Seidenberg dismissed cable's argument that it is not
technically feasible to open cable facilities to thousands of ISPs.

"These are the same people who have asked us to
unbundle all of our software," he said. "We are unbundling digital channels in
the switch. So I think if they need some help, we got some people that can help figure
that out."

In addition to pressing regulators at the FCC, Bell
Atlantic and other local phone companies are seeking the help of Congress.

Senate Commerce Committee chairman John McCain (R-Ariz.)
recently introduced a bill (S. 1043) that would deregulate Baby Bell provision of data
services, calling cable's ability to bundle the ISP and transport a "blatantly
unfair" advantage.

In the House, Reps. Bob Goodlatte (R-Va.) and Rick Boucher
(D-Va.) introduced a pair of bills (HR 1685 and 1686) that would permit AOL, for example,
to file an antitrust suit against cable operators with "market power" that
discriminate against unaffiliated ISPs.

AOL has a partner in the public-interest community, which
has created the No Gatekeepers organization to prod Congress and the FCC to support AOL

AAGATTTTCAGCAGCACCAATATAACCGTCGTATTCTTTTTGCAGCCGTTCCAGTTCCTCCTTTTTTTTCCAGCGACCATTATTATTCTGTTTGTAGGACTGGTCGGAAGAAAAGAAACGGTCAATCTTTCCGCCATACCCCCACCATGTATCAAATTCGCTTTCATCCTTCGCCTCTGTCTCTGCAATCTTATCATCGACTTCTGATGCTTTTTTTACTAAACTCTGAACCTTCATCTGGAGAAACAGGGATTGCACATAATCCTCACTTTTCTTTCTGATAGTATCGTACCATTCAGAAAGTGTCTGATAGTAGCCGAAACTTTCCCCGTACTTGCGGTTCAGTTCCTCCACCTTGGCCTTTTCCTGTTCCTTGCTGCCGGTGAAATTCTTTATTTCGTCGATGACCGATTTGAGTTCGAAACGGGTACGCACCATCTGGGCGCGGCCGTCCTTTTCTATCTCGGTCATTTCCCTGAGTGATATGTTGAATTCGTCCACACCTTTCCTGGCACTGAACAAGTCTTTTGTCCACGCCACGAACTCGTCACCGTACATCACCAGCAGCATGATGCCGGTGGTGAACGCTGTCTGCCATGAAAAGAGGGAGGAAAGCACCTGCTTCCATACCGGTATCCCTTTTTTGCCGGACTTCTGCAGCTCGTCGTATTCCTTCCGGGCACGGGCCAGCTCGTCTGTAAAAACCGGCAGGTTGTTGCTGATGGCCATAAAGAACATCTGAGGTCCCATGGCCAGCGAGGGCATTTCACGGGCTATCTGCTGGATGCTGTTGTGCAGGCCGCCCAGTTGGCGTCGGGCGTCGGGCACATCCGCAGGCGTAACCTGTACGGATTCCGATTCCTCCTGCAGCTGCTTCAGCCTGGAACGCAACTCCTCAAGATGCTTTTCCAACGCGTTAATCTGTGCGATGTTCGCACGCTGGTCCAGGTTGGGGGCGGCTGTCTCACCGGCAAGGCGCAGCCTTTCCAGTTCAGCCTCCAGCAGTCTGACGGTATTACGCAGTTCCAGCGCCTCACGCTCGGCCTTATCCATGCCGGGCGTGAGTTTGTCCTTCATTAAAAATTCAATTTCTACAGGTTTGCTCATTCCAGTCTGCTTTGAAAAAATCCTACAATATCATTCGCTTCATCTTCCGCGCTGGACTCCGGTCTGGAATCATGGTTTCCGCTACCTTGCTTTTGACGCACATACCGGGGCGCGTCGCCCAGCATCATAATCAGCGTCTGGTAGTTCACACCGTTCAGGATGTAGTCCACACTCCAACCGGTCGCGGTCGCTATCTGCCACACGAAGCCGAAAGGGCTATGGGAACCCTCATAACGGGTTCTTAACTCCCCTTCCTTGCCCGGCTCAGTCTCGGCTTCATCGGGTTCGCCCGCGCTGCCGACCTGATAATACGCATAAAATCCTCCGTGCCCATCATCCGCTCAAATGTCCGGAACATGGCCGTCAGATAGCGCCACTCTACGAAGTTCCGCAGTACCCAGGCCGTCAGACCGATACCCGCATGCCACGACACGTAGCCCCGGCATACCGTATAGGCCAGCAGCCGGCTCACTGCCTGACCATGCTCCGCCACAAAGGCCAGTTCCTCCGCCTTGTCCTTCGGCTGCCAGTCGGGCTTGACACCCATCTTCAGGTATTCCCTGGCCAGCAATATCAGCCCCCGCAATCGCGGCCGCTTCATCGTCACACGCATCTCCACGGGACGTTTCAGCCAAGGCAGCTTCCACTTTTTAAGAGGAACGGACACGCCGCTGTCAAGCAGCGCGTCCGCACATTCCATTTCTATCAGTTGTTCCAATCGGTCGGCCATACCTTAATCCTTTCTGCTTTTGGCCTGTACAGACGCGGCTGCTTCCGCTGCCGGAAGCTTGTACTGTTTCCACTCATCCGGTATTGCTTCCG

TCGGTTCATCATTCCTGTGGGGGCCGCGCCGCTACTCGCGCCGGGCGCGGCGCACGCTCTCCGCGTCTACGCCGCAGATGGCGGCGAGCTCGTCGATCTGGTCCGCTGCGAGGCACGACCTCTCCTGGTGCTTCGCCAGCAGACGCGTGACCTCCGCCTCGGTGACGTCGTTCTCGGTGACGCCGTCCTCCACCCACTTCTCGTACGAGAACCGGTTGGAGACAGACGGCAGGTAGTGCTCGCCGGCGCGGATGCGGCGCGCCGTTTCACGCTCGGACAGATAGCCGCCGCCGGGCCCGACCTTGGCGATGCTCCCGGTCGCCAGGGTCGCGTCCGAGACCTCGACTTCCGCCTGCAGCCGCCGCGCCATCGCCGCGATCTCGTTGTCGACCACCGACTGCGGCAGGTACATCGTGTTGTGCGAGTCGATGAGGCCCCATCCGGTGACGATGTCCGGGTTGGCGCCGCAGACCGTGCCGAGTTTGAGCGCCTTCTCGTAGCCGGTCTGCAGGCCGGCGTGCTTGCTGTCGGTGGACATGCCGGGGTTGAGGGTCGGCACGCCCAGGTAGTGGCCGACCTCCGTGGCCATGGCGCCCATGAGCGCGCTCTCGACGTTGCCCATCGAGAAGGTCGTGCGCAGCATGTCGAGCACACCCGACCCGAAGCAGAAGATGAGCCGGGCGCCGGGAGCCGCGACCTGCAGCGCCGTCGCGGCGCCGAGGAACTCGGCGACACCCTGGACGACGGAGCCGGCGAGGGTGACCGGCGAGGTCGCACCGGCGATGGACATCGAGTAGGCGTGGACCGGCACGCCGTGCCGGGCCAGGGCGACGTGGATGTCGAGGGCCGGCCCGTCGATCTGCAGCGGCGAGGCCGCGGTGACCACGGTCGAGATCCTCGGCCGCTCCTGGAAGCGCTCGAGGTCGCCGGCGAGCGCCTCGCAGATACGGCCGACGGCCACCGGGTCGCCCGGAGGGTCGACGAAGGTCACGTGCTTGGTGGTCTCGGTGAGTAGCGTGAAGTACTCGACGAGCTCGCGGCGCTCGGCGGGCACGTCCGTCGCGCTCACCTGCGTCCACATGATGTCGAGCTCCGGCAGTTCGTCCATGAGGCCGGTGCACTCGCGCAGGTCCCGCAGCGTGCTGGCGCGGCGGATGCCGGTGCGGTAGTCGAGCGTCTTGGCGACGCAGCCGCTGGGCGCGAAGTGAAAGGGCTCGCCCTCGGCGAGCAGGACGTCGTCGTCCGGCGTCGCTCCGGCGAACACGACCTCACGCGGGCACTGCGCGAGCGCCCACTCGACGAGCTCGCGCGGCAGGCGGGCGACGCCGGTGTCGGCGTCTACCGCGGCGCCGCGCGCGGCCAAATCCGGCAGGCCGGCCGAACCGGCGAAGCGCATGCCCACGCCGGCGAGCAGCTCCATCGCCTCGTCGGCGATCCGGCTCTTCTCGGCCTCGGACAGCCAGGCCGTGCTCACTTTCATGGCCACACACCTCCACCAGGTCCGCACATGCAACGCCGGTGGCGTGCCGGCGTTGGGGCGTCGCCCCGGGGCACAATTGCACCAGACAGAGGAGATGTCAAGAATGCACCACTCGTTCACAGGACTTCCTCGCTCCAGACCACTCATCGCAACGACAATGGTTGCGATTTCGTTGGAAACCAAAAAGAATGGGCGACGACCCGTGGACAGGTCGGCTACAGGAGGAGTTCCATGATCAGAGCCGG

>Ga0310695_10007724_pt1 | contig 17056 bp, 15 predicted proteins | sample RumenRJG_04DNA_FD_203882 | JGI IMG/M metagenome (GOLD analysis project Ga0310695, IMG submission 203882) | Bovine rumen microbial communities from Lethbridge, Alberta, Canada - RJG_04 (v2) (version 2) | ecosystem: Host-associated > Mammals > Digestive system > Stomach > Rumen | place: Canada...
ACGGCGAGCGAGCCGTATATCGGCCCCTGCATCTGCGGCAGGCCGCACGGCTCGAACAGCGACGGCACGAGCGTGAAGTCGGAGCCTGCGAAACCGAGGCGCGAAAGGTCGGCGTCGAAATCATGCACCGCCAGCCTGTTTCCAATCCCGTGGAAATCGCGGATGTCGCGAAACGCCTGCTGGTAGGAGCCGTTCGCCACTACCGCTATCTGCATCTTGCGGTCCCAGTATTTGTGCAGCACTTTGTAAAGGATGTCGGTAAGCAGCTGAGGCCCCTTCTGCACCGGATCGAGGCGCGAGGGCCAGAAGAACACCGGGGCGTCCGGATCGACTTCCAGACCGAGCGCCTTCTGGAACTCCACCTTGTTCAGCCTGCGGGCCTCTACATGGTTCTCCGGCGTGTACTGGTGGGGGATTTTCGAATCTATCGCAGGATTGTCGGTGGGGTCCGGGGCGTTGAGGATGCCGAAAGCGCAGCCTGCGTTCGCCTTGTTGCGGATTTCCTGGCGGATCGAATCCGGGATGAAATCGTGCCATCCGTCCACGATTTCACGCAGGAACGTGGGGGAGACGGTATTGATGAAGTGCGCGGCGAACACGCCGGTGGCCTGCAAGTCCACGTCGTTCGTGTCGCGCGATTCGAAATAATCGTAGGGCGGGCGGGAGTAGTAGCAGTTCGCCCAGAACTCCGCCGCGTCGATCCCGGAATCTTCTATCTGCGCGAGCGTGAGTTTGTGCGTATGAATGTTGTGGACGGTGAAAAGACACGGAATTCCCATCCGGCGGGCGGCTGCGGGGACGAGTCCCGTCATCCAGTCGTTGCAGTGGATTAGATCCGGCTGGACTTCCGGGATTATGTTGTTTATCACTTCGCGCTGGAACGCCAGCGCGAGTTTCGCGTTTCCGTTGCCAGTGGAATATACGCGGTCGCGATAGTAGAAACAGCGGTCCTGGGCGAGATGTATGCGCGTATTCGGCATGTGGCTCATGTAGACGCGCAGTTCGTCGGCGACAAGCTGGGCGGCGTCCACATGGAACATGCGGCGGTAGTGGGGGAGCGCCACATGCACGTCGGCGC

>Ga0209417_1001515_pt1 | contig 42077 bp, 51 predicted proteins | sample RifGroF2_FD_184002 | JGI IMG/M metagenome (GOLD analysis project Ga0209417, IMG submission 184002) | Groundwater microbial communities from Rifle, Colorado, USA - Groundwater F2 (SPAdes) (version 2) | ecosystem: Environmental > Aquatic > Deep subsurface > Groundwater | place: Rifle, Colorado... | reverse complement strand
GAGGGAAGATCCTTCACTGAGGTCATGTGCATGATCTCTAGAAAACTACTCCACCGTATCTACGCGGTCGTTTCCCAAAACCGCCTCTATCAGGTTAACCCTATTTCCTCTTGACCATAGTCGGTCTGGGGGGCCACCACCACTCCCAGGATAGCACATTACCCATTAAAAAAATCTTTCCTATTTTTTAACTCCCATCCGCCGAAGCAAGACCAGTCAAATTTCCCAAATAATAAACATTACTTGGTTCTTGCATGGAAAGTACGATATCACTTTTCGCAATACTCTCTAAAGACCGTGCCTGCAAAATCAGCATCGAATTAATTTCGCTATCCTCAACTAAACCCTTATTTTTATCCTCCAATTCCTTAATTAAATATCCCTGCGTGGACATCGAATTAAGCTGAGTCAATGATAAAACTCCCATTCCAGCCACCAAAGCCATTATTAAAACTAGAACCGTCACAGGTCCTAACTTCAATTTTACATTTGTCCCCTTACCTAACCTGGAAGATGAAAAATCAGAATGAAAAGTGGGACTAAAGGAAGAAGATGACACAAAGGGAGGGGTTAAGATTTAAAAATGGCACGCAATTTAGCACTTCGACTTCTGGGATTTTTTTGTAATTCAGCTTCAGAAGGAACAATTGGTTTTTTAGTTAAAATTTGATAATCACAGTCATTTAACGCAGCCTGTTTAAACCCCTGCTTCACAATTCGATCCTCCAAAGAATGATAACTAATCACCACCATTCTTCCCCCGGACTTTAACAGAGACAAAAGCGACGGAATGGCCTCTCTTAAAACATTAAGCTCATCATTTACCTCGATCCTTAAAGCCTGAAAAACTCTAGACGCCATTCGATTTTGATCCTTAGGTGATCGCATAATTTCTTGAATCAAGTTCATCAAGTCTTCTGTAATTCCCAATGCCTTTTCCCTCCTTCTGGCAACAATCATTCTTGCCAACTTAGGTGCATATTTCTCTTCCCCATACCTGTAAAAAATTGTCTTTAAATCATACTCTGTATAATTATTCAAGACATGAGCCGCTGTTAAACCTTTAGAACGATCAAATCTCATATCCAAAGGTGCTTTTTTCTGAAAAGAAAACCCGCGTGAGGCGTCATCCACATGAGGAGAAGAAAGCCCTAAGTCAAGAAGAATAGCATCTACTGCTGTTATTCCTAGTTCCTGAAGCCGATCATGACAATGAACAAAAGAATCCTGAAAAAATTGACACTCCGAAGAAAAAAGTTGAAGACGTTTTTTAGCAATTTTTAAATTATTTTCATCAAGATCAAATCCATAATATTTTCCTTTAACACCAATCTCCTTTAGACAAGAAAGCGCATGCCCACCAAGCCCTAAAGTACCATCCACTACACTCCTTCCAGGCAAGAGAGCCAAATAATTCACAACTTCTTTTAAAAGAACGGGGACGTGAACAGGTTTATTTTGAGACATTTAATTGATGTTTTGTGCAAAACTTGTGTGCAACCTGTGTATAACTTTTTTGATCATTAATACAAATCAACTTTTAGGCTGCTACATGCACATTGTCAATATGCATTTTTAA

against cable. The organization's public-relations company, Leslie Harris Associates, is
funded by AOL.

Jeff Chester, president of the Center of Media Education, a
No Gatekeepers member, accused the cable industry of building a "a private, parallel
Internet" that regulators need to pry open.

"We believe people must have choices in the broadband
world, where no one incumbent provider can dictate the terms of Internet access and
content distribution," Chester said.

Nick Miller, a Washington-based attorney for various cities
wresting with cable operators over Internet access issues, said the FCC had to provide
guidance by establishing a national policy.

"The cities have been forced into the gap, in our
view, because of the failure of the federal government," Miller said. "It is
their duty to do something about it."

Related